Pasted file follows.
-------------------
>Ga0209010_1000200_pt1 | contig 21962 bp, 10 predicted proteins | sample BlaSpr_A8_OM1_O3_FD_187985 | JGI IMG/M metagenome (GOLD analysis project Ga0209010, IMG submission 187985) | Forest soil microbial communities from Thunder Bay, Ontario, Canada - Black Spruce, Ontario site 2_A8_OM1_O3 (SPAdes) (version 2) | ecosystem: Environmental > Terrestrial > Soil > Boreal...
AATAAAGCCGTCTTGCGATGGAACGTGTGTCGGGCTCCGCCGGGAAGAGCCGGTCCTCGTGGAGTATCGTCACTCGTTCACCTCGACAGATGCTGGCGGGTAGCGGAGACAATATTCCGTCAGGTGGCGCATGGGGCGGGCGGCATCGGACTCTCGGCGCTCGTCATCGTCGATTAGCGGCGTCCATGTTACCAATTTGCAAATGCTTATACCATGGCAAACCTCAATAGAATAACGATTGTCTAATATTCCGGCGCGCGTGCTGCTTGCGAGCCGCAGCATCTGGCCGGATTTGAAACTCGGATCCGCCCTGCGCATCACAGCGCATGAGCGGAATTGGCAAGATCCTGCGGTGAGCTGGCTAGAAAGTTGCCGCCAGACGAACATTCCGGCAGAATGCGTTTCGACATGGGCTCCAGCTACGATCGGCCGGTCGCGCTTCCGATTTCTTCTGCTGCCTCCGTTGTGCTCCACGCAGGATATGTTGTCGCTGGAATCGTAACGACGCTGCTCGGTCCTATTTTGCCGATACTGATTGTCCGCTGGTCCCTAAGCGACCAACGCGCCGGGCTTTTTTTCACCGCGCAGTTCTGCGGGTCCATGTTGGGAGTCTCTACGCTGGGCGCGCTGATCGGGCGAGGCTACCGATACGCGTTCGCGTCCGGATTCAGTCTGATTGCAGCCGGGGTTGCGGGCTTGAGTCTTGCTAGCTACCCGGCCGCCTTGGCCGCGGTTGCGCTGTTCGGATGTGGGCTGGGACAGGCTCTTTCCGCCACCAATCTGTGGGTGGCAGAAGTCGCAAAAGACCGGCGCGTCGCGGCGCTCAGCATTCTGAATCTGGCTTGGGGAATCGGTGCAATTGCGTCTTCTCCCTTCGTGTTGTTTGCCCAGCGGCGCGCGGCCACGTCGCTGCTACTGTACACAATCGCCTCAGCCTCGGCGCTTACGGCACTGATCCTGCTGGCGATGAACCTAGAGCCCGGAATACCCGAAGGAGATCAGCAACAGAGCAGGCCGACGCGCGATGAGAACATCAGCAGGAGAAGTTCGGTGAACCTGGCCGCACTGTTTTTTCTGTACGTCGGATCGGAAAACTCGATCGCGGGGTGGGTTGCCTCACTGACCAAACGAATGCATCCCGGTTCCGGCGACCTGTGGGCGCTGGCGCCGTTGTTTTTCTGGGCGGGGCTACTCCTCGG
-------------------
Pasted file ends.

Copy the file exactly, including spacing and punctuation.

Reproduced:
>Ga0209010_1000200_pt1 | contig 21962 bp, 10 predicted proteins | sample BlaSpr_A8_OM1_O3_FD_187985 | JGI IMG/M metagenome (GOLD analysis project Ga0209010, IMG submission 187985) | Forest soil microbial communities from Thunder Bay, Ontario, Canada - Black Spruce, Ontario site 2_A8_OM1_O3 (SPAdes) (version 2) | ecosystem: Environmental > Terrestrial > Soil > Boreal...
AATAAAGCCGTCTTGCGATGGAACGTGTGTCGGGCTCCGCCGGGAAGAGCCGGTCCTCGTGGAGTATCGTCACTCGTTCACCTCGACAGATGCTGGCGGGTAGCGGAGACAATATTCCGTCAGGTGGCGCATGGGGCGGGCGGCATCGGACTCTCGGCGCTCGTCATCGTCGATTAGCGGCGTCCATGTTACCAATTTGCAAATGCTTATACCATGGCAAACCTCAATAGAATAACGATTGTCTAATATTCCGGCGCGCGTGCTGCTTGCGAGCCGCAGCATCTGGCCGGATTTGAAACTCGGATCCGCCCTGCGCATCACAGCGCATGAGCGGAATTGGCAAGATCCTGCGGTGAGCTGGCTAGAAAGTTGCCGCCAGACGAACATTCCGGCAGAATGCGTTTCGACATGGGCTCCAGCTACGATCGGCCGGTCGCGCTTCCGATTTCTTCTGCTGCCTCCGTTGTGCTCCACGCAGGATATGTTGTCGCTGGAATCGTAACGACGCTGCTCGGTCCTATTTTGCCGATACTGATTGTCCGCTGGTCCCTAAGCGACCAACGCGCCGGGCTTTTTTTCACCGCGCAGTTCTGCGGGTCCATGTTGGGAGTCTCTACGCTGGGCGCGCTGATCGGGCGAGGCTACCGATACGCGTTCGCGTCCGGATTCAGTCTGATTGCAGCCGGGGTTGCGGGCTTGAGTCTTGCTAGCTACCCGGCCGCCTTGGCCGCGGTTGCGCTGTTCGGATGTGGGCTGGGACAGGCTCTTTCCGCCACCAATCTGTGGGTGGCAGAAGTCGCAAAAGACCGGCGCGTCGCGGCGCTCAGCATTCTGAATCTGGCTTGGGGAATCGGTGCAATTGCGTCTTCTCCCTTCGTGTTGTTTGCCCAGCGGCGCGCGGCCACGTCGCTGCTACTGTACACAATCGCCTCAGCCTCGGCGCTTACGGCACTGATCCTGCTGGCGATGAACCTAGAGCCCGGAATACCCGAAGGAGATCAGCAACAGAGCAGGCCGACGCGCGATGAGAACATCAGCAGGAGAAGTTCGGTGAACCTGGCCGCACTGTTTTTTCTGTACGTCGGATCGGAAAACTCGATCGCGGGGTGGGTTGCCTCACTGACCAAACGAATGCATCCCGGTTCCGGCGACCTGTGGGCGCTGGCGCCGTTGTTTTTCTGGGCGGGGCTACTCCTCGG